What you don’t know can limit your growth and opportunity. That’s true for your school-age children, but it is especially true for your college age children. I was that first generation in college student who didn’t know how exactly to navigate a new institutional culture. I wish my parents had the foresight and wisdom to research and communicate what I would need to be successful. As it turns out, I had to learn it on my own. The challenge is that a lot of what I took for granted growing up was contrary to the most sustainable process. I write this to give parents a perspective that I now deliver to career coaching clients. Access multiple mentors, and utilize them often.
Why They Don’t Know
It starts with “stranger danger” and extends to a sense of self-protection and risk avoidance that all kids balance as an expression of their humility. That’s what you wanted. You wanted a child who is not overly sure of herself. One who doesn’t think she can talk her way out of anything. You wanted a child who is cautious and thoughtful. One who looks before she leaps, and double checks. You succeeded.
What you neglected was to scale this approach to the world into adulthood. Adulthood must come with the ability to determine the threat level, navigate risk, and reinforce safety protocols. Simply having you do it or having a chaperone to every life event is impractical. Your child may be confident in their ability, but that ability may not extend to social interactions where they do not enjoy at least comparable power.
Knowing the How
I have written elsewhere about the Qualifications of a Mentor, Initiating a Relationship, and My Mentor. Those posts were so long ago. Teach you children to discern between people who have their best interest, can deliver on promises, and have the capacity for great production. Teach them to assess the risk, and choose sustainably those who will be sustainable relationships for them.
I’m beginning a new series on What I Wish I Had Known About College that will correlate with an online training coming in the Fall. The challenge is as real as it was when I wrote the first post 4 years ago. It may be even more important with this new generation of college students you have raised.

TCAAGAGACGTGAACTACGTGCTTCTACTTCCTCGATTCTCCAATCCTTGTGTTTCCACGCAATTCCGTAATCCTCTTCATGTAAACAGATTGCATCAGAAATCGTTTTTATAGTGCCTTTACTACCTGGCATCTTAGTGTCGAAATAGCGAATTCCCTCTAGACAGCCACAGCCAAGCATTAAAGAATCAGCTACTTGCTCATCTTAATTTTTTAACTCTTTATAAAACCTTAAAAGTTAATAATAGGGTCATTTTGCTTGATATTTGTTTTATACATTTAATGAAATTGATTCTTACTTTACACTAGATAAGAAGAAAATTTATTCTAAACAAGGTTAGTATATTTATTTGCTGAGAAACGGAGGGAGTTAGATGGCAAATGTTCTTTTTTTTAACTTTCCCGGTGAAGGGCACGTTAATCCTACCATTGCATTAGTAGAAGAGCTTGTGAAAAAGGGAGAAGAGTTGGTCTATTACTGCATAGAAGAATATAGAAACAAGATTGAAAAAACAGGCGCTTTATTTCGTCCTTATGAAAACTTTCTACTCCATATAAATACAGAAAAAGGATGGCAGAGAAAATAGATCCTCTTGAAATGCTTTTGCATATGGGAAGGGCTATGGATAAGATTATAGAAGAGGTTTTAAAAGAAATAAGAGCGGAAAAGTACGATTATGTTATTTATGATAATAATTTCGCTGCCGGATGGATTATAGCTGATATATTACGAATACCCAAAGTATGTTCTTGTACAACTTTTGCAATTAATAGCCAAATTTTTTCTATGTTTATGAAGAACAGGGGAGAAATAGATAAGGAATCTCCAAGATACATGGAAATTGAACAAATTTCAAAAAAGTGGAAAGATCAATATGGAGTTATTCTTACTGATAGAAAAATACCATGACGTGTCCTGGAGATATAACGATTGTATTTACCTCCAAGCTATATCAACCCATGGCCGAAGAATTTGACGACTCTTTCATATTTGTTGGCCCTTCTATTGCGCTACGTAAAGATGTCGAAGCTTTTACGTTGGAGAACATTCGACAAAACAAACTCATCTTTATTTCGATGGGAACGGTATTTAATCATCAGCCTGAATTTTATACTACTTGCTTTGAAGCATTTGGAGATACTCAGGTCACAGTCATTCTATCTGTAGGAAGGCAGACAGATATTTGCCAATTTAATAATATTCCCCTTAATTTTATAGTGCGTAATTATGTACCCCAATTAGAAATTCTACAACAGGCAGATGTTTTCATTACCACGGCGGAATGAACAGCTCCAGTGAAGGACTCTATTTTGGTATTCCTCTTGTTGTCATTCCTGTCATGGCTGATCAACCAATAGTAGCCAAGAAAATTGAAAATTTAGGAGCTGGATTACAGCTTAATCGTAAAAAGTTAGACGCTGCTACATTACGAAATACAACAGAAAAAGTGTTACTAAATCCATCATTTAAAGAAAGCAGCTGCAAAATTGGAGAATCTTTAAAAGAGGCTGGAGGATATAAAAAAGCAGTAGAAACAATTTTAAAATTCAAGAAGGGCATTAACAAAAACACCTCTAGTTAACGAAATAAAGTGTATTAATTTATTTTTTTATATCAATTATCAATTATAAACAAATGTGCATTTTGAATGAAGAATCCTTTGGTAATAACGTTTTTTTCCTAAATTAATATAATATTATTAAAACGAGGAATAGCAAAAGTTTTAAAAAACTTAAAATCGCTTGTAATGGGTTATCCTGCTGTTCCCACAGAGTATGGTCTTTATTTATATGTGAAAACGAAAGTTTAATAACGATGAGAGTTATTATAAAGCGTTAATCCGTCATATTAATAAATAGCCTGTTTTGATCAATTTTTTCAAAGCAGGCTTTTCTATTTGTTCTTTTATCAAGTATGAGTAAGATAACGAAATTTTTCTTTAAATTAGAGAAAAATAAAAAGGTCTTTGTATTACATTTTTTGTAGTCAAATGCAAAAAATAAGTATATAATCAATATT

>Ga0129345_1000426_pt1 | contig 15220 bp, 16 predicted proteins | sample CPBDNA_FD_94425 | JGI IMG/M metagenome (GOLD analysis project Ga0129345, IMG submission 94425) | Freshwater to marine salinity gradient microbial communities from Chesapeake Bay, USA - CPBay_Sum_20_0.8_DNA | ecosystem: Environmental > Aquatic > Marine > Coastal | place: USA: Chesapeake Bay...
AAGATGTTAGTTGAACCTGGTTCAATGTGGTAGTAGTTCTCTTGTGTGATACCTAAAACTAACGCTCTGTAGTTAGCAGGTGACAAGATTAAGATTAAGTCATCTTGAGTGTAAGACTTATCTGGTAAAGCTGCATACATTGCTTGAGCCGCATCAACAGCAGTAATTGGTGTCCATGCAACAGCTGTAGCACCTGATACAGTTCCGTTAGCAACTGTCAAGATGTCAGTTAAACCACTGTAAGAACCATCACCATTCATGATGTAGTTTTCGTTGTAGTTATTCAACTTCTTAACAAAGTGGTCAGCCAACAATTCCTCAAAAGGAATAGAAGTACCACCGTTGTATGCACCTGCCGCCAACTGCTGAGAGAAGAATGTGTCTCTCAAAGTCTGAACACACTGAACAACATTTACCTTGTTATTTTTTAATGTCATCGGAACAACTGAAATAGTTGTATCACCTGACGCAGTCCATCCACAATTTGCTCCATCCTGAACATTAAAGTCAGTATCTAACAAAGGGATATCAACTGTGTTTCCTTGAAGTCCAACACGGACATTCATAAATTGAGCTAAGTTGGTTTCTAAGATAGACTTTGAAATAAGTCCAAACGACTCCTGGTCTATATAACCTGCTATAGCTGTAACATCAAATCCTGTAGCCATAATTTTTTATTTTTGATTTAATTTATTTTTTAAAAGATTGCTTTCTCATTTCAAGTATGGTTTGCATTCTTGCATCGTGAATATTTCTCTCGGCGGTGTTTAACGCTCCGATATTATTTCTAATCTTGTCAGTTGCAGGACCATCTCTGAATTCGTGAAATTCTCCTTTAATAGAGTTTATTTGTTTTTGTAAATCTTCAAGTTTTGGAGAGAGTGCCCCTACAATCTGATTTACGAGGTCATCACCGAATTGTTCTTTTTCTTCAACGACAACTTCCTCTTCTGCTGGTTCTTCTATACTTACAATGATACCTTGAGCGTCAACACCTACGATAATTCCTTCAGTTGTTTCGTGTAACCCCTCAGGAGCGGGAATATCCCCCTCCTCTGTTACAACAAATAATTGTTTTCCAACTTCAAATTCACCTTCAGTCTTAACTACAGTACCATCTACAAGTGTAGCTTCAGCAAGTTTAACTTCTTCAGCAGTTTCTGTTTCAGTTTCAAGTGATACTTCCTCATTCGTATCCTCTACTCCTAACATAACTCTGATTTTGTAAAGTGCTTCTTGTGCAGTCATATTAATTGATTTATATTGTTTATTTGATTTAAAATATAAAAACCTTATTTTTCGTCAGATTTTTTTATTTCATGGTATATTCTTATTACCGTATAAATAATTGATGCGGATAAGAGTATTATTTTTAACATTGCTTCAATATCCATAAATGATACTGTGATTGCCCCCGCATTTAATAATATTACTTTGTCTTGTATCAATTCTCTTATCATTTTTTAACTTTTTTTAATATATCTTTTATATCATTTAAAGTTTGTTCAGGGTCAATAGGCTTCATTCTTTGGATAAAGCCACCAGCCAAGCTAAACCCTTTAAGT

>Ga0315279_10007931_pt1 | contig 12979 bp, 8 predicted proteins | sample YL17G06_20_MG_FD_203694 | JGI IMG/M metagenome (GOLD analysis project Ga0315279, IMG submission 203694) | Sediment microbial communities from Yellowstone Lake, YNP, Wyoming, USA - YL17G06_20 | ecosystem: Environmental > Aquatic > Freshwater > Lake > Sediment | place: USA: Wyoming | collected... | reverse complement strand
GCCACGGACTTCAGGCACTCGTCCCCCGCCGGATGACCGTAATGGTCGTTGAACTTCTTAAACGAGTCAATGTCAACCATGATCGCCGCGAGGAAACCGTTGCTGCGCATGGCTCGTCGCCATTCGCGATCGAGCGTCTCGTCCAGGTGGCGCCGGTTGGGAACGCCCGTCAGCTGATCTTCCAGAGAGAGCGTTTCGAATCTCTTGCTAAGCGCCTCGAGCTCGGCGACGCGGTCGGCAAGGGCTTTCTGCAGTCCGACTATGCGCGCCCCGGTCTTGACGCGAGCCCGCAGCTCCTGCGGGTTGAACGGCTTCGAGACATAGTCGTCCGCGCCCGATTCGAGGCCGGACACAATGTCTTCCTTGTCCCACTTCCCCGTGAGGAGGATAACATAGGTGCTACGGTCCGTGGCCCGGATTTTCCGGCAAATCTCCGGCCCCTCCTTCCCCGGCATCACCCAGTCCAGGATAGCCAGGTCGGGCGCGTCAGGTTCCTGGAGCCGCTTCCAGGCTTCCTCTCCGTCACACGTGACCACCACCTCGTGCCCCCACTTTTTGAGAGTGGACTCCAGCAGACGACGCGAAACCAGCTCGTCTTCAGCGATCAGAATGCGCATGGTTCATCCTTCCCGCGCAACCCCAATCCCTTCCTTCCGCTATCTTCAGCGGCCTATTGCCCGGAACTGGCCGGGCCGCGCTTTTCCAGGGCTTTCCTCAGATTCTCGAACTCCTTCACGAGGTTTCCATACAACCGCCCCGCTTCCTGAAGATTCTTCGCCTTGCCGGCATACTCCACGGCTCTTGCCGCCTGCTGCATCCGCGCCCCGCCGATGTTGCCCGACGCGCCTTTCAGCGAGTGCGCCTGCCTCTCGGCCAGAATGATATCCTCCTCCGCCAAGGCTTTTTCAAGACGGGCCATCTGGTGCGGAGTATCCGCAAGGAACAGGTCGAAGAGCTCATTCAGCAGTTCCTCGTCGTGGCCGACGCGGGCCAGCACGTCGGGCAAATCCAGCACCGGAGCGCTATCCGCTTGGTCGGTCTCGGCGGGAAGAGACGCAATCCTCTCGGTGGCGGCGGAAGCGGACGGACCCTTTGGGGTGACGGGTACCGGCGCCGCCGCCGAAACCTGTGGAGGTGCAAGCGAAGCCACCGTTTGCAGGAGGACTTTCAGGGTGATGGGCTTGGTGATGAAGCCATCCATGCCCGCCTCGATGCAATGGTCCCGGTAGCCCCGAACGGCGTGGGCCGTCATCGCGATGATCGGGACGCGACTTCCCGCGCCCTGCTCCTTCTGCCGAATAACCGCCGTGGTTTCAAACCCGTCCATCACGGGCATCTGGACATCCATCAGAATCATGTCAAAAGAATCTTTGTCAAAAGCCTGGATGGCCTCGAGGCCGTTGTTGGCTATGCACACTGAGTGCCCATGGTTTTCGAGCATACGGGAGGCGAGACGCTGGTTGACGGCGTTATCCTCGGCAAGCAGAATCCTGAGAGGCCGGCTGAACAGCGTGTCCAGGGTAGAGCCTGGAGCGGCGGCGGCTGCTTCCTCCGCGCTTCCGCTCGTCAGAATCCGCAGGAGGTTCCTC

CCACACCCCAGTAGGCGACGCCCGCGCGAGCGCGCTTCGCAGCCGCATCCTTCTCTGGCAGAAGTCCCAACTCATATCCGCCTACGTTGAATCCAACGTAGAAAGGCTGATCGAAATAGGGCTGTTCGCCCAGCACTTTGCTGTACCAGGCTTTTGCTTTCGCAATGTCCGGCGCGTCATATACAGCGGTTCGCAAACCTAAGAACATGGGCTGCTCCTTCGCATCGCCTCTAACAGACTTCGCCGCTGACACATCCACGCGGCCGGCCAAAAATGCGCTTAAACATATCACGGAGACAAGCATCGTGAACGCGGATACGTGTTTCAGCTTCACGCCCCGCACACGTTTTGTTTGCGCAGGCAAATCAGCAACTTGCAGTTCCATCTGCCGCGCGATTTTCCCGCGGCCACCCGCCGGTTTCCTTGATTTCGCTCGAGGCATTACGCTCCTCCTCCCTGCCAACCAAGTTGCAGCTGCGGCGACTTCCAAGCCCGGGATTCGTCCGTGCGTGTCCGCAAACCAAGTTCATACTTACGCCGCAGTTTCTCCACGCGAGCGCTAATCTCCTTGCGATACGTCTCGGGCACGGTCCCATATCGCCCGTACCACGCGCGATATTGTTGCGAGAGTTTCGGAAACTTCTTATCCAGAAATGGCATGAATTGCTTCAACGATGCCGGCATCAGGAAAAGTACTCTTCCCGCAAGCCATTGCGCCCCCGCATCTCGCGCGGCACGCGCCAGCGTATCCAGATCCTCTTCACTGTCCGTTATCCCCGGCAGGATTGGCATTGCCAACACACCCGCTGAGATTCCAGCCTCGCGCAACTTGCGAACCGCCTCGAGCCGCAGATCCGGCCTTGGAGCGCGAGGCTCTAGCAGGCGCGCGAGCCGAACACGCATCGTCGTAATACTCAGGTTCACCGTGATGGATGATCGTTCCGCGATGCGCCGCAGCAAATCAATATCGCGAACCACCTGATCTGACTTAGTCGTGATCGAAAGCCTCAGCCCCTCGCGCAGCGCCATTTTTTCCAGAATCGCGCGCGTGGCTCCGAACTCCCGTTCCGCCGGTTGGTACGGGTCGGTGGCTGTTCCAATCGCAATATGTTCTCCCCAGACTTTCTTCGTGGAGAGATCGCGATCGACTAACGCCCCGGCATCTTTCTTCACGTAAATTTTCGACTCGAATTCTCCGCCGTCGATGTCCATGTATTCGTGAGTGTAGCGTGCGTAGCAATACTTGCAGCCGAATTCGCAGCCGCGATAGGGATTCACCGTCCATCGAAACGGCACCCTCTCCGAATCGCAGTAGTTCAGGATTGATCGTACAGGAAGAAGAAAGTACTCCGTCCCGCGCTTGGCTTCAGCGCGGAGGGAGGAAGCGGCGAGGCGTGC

Students today have access to so much information. The best schools provide so many resources and supports. Yet, our culture has not come to grips with what I call the Gate’s Doctrine. The Gate’s Doctrine is named for Bill Gates, and is my idea that the purpose of post-secondary school is to have something to do until you figure out how to achieve satisfaction in your life. It’s based on the premise that Bill Gates is not a billionaire because he wanted a great job and a comfortable living. He did not drop out of school because he did not value education. The Gate’s Doctrine: Engage in THEIR process even while learning how best to capitalize on YOUR ideas and opportunities. In short, many college students think that college is somehow linked to a job. They fail to realize that college is space to create, collaborate, and couple idea-by-idea. Mentors are catalysts and often the locomotive scaffolding for your student. Mentors have ideas and knowledge that are the engines. Mentors are excited because students are often the fuel.
Accepting the Offer
Every professor is not a potential mentor. Sadly, mentorship is not a required skill among college professors. But, even the most unskilled, yet competent professor can be of use within the framework of multiple mentors. The first activity of a mentor is simply to answer questions. It takes little effort, and is time-limited. Your students should ask every single question that comes to mind. This action accomplishes two things. First, it potentially answers a question needing an answer. Second, it assesses the capability and capacity of the professor to be a mentor. The offer to be a mentor is less often an explicit invitation, and more often a competent, clear, and thorough answer to a question–even better if the answer causes your student to see the problem in a new way.
The second subtle way mentors offer to work with your student is to share their research and scholarly production. Suggest that your student stay vigilant to identify their own interests and how those interests connect with the interests of their professors. It would have been exceptional if you and your student chose the school because of specific professors and their research agendas, but in the absence of that preparation, you still have the opportunity to connect with great mentors. Take that opportunity.
The Typical Engagement
As suggested, a typical engagement could be as short and inconspicuous as a phone conversation. Engagements vary from there to lab sessions, writing marathons, conference trips, or study abroad. The key feature is two-fold: 1) Consistent interaction, and 2) Production. Whatever the schedule, these two outcomes are your evidence of a successful mentoring relationship. These give you your start in training your child, Consistency and Production. Model and expect a consistent approach to daily life. Engender and promote production as evidence of creativity, intelligence, and emotional competence.